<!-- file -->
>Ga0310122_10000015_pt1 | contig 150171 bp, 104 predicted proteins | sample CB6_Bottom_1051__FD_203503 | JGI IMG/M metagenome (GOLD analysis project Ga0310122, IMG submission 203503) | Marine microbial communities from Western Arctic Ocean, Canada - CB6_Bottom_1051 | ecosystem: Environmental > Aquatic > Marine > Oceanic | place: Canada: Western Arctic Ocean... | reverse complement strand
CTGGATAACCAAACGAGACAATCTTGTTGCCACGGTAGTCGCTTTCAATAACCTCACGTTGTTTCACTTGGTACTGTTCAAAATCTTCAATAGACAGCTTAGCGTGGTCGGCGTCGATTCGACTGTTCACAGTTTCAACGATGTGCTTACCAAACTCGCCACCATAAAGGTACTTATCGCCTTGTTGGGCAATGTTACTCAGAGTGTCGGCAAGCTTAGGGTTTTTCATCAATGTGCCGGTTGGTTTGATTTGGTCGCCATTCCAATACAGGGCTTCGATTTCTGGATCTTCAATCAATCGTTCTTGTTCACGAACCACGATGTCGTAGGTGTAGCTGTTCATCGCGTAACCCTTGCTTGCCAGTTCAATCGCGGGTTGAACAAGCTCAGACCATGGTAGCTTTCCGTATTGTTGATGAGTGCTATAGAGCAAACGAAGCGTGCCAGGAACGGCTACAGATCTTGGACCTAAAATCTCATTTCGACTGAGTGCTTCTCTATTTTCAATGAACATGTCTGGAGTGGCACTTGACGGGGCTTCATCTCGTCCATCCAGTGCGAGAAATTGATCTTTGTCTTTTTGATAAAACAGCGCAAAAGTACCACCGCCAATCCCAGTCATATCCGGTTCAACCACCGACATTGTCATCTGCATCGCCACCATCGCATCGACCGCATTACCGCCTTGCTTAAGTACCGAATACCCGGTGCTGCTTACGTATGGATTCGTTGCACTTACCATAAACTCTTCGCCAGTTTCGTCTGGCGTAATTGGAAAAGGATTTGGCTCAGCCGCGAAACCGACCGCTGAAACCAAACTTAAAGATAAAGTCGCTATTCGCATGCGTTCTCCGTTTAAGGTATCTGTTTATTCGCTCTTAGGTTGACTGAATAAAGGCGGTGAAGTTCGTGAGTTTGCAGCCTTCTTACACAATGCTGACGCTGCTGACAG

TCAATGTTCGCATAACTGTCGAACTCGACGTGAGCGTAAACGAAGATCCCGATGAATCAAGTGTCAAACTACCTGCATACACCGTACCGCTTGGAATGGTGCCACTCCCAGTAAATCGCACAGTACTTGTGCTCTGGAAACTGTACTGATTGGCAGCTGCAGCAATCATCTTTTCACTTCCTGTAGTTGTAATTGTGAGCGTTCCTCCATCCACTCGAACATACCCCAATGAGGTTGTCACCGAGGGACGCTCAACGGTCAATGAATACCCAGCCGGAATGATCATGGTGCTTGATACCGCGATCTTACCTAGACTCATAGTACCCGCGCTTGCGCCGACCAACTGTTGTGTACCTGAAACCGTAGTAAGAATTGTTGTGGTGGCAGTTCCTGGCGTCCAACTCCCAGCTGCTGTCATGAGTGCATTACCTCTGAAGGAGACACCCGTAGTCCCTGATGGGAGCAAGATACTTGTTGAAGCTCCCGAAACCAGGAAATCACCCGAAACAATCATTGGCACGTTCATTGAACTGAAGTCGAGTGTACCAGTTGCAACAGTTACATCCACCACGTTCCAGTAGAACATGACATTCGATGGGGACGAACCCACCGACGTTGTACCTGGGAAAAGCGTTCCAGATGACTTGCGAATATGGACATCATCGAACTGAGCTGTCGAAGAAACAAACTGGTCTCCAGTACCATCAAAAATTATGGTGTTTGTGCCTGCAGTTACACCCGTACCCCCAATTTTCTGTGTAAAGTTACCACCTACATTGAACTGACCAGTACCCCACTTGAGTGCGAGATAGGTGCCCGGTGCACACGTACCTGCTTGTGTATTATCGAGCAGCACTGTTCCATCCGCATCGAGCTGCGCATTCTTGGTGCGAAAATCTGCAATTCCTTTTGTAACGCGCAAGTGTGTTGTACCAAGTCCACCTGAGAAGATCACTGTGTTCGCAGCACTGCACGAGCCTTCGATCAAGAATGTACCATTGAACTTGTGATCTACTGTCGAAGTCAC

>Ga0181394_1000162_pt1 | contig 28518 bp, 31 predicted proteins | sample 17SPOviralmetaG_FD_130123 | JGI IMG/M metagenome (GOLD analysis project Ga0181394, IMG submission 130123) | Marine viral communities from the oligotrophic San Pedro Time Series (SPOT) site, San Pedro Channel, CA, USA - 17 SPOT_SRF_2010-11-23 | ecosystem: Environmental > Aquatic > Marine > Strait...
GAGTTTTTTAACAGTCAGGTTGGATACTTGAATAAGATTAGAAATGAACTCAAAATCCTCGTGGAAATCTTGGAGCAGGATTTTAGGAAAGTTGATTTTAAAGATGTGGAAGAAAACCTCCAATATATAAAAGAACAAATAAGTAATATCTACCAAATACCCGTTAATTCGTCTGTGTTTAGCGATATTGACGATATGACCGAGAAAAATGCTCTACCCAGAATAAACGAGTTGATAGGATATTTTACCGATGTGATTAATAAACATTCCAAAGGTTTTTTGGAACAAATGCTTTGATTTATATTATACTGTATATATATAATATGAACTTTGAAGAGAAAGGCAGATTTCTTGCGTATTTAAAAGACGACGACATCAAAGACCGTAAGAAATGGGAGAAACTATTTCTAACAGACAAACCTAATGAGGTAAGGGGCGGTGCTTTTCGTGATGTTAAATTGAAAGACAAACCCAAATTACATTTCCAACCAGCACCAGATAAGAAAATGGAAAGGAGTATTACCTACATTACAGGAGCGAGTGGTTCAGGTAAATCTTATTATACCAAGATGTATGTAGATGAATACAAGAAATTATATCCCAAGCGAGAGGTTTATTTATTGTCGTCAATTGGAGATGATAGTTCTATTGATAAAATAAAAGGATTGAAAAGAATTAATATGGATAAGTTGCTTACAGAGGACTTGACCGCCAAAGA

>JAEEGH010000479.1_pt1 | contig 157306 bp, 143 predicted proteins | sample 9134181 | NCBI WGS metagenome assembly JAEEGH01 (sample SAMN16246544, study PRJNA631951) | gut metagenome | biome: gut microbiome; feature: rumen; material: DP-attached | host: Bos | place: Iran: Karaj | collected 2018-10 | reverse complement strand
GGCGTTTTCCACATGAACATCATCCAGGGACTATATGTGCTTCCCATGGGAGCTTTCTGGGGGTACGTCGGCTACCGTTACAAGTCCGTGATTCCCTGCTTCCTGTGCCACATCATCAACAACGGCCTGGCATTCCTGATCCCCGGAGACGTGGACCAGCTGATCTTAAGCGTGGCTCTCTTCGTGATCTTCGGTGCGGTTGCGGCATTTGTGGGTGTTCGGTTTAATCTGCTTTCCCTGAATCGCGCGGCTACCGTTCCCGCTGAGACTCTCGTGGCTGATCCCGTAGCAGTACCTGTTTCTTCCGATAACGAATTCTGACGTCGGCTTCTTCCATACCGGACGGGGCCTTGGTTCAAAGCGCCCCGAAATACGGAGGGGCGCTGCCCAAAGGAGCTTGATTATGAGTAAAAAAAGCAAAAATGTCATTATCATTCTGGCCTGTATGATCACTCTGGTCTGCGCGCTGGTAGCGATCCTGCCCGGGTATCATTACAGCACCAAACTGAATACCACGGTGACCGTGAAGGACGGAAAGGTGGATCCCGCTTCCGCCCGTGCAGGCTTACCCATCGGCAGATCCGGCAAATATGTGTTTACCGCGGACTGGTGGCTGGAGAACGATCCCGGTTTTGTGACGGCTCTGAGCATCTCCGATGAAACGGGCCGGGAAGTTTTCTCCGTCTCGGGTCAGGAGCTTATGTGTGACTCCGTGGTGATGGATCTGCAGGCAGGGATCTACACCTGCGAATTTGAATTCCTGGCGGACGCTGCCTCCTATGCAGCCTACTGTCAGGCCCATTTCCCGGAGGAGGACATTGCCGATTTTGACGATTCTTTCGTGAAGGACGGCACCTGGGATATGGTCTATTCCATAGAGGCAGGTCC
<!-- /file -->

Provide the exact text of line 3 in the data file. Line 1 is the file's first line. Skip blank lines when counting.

TCAATGTTCGCATAACTGTCGAACTCGACGTGAGCGTAAACGAAGATCCCGATGAATCAAGTGTCAAACTACCTGCATACACCGTACCGCTTGGAATGGTGCCACTCCCAGTAAATCGCACAGTACTTGTGCTCTGGAAACTGTACTGATTGGCAGCTGCAGCAATCATCTTTTCACTTCCTGTAGTTGTAATTGTGAGCGTTCCTCCATCCACTCGAACATACCCCAATGAGGTTGTCACCGAGGGACGCTCAACGGTCAATGAATACCCAGCCGGAATGATCATGGTGCTTGATACCGCGATCTTACCTAGACTCATAGTACCCGCGCTTGCGCCGACCAACTGTTGTGTACCTGAAACCGTAGTAAGAATTGTTGTGGTGGCAGTTCCTGGCGTCCAACTCCCAGCTGCTGTCATGAGTGCATTACCTCTGAAGGAGACACCCGTAGTCCCTGATGGGAGCAAGATACTTGTTGAAGCTCCCGAAACCAGGAAATCACCCGAAACAATCATTGGCACGTTCATTGAACTGAAGTCGAGTGTACCAGTTGCAACAGTTACATCCACCACGTTCCAGTAGAACATGACATTCGATGGGGACGAACCCACCGACGTTGTACCTGGGAAAAGCGTTCCAGATGACTTGCGAATATGGACATCATCGAACTGAGCTGTCGAAGAAACAAACTGGTCTCCAGTACCATCAAAAATTATGGTGTTTGTGCCTGCAGTTACACCCGTACCCCCAATTTTCTGTGTAAAGTTACCACCTACATTGAACTGACCAGTACCCCACTTGAGTGCGAGATAGGTGCCCGGTGCACACGTACCTGCTTGTGTATTATCGAGCAGCACTGTTCCATCCGCATCGAGCTGCGCATTCTTGGTGCGAAAATCTGCAATTCCTTTTGTAACGCGCAAGTGTGTTGTACCAAGTCCACCTGAGAAGATCACTGTGTTCGCAGCACTGCACGAGCCTTCGATCAAGAATGTACCATTGAACTTGTGATCTACTGTCGAAGTCAC